At a recent book reading/signing event, I was asked to expand on Bernard’s philosophy; and specifically his concept of experimental determinism that formed the basis of his scientific method. Determinism exists in many forms, and referring to its behavioural context, Bernard states:
“Man is forced to be free for this reason alone; that he has a conscience and judgement. His liberty flows from this. He is free to do good or bad; but when he has done bad, remorse proves to him that he was indeed free, and that he could have done otherwise, had he so wished.” (Bernard, The Cahier Rouge, translated by Hoff, Guillemin and Guillemin).
….and so Bernard endorses the existence of ‘free will’ in human thought – and action. This is in contrast to the hard determinism of philosophers Taine, Comte and Littré, who denied the existence of ‘free will’. They maintained that only heredity, environment and prevailing circumstance defined human destiny.
It is for his scientific (experimental) determinism that Bernard has become so well known. He committed himself to destroying the unhelpful concept of vitalisme. For centuries, scientists had used it to explain the apparent inconsistency of biological systems and experimental results. Bernard’s determinism implied an expectation of identical results from experiments performed under identical conditions. For him, any divergent results indicated that the conditions of two apparently similar experiments must indeed have been different. There was no virtue in attributing such divergence to vitalisme. The principle of experimental determinism is fully explained in Bernard’s ‘Introduction to the Study of Experimental Medicine’ – still being used 150 years after its publication in courses on the philosophy of science.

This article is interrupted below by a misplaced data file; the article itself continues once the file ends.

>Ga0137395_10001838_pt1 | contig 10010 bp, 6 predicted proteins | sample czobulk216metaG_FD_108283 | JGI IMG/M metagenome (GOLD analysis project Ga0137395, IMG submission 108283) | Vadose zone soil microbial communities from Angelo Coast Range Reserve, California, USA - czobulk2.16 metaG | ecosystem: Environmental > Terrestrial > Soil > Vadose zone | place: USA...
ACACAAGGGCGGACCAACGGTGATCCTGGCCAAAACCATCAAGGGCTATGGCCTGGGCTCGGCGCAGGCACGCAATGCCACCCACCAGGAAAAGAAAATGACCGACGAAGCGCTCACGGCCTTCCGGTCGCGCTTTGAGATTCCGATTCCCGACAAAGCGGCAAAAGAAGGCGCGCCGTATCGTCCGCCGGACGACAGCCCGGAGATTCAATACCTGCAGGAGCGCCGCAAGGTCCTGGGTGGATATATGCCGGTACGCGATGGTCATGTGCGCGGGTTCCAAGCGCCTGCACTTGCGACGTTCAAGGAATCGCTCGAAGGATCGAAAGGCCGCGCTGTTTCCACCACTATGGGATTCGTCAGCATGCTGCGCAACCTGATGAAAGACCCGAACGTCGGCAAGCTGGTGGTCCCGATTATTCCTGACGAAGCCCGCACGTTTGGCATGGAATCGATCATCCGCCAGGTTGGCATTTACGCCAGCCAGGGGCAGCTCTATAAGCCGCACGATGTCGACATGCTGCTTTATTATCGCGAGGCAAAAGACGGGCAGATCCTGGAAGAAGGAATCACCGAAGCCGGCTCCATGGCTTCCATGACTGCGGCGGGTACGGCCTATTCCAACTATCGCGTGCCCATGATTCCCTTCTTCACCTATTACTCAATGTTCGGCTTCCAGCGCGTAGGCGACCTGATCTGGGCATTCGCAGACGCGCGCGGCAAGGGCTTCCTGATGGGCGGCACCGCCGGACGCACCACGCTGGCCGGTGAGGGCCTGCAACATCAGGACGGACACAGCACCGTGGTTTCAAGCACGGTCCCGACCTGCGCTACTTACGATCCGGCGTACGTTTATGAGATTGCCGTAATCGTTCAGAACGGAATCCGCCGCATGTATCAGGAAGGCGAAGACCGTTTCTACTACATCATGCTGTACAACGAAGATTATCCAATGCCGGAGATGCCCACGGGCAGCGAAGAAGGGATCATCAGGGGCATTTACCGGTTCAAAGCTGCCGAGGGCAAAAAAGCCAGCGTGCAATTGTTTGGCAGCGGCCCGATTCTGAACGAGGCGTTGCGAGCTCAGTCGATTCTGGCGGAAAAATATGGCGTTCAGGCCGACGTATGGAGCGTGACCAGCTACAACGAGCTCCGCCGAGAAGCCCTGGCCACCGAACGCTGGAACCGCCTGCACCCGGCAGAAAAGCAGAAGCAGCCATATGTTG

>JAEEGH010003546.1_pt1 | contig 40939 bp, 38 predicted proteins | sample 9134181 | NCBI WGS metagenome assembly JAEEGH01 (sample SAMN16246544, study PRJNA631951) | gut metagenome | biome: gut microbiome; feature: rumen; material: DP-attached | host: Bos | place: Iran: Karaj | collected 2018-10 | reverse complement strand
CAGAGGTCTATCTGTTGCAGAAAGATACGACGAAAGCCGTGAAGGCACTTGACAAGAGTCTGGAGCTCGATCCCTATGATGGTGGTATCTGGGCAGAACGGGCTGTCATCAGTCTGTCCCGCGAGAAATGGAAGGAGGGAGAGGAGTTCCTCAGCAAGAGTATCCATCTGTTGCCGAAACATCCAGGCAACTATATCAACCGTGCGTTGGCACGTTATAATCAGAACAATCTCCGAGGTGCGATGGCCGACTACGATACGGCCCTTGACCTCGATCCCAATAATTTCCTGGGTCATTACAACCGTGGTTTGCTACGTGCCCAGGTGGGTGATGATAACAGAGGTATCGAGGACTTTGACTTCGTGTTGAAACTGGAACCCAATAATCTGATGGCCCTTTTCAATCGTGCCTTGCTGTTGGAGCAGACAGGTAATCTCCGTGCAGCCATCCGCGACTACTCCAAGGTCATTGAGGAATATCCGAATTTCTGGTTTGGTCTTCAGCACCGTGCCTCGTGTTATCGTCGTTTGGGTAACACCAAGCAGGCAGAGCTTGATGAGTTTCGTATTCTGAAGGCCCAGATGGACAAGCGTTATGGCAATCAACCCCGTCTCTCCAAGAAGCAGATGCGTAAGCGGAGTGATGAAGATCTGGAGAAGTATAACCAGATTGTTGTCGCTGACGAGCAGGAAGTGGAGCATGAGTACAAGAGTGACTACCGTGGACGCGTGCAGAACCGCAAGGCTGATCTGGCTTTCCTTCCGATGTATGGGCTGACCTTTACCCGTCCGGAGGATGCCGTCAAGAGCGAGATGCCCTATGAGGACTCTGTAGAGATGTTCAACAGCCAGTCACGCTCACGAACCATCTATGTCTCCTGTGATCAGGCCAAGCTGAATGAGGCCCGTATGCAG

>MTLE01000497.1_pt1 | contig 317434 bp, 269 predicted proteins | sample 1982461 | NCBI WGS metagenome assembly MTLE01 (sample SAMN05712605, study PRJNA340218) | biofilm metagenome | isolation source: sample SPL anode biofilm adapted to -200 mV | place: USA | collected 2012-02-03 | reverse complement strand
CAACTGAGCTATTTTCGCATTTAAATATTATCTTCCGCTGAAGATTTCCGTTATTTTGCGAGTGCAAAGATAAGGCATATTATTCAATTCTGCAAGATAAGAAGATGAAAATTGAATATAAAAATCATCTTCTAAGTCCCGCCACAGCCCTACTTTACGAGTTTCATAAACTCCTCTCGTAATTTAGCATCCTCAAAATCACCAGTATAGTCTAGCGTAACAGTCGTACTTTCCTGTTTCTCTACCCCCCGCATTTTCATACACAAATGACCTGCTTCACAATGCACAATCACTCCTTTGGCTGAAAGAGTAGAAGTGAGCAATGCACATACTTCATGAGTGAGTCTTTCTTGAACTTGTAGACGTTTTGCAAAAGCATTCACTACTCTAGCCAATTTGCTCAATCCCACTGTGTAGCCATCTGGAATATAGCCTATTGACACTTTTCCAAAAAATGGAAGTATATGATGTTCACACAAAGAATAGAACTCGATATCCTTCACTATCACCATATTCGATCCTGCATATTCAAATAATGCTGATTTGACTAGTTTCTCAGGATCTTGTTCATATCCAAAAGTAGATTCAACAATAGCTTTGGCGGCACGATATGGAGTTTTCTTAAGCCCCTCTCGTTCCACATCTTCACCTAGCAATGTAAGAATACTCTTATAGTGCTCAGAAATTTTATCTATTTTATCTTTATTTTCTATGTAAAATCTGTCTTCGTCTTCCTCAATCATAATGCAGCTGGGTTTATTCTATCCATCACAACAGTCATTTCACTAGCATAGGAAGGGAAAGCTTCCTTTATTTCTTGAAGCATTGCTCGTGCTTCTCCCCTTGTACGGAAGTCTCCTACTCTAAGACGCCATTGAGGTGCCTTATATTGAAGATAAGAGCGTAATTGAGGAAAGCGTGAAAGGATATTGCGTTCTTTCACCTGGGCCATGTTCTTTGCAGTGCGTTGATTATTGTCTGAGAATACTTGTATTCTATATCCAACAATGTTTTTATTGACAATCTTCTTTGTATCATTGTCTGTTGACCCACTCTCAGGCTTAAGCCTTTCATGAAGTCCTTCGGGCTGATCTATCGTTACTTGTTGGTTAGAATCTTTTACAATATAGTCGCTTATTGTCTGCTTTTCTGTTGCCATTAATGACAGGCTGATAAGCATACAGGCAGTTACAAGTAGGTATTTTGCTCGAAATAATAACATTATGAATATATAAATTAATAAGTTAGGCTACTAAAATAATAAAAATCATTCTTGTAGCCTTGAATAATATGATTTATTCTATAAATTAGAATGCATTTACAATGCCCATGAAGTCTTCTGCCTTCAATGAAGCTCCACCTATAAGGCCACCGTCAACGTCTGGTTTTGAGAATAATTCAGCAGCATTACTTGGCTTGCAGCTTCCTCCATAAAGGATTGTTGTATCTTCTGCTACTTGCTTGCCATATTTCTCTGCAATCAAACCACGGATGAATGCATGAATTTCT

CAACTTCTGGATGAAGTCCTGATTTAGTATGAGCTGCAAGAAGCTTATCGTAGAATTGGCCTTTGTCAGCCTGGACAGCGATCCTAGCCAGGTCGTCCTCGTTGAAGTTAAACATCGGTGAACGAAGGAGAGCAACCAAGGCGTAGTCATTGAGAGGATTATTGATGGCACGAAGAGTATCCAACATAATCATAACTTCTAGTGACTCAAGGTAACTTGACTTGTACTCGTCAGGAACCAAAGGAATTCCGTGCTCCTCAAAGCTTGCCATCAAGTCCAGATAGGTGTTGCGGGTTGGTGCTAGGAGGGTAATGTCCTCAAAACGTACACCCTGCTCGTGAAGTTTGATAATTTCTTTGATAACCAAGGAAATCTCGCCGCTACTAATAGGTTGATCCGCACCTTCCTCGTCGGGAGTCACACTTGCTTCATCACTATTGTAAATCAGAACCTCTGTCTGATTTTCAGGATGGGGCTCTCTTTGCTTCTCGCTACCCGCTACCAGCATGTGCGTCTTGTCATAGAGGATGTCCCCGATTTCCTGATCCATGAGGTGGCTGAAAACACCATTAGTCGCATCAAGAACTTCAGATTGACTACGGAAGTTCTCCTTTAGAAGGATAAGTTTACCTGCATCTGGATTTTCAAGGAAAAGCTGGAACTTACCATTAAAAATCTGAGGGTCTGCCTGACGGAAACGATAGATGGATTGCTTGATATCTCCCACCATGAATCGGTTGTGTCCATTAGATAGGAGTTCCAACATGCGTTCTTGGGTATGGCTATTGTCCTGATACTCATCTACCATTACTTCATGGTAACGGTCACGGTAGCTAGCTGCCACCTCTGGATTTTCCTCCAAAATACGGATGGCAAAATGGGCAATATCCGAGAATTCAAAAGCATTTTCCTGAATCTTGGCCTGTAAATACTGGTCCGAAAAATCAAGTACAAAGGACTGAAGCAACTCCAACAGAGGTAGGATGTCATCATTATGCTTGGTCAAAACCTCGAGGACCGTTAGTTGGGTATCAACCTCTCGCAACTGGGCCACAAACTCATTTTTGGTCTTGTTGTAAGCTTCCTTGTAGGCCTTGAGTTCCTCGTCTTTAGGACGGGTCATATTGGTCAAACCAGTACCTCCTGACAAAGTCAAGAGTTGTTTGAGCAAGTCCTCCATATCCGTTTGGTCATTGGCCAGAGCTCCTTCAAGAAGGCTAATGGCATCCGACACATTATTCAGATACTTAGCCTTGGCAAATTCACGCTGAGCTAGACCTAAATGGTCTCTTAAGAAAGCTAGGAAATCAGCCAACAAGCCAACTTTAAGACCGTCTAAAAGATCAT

I commented in a previous blog that after Bernard’s death, and courtesy of the intermediary Henry Céard (ex-medical student and now a budding writer) Emile Zola enthusiastically adopted Bernard’s experimental method. I believe that he quite inappropriately used it to explain the behaviour of the fictitious characters in the novels comprising his Rougon-Macquart cycle. Had Bernard still been alive at that time, I think that he would also have angrily disagreed with the way that Zola used his principles in his essay, ‘the Experimental Novel’. This was Zola’s guide-book for the budding naturaliste author, in which he honours Bernard for the inspiration it gave him. Novelists certainly use characters as ingredients or reagents in their plots. However, in contrast to scientists, the results of the interactions are pre-conceived by the author. This is not experimentation!
Zola heartily embraced determinism, but one must ask if he truly believed in the ‘scientific’ basis of his writing, or whether he simply used the concept to support an approach which he had already tried, tested and found to be successful in early novels such as Thérèse Raquin.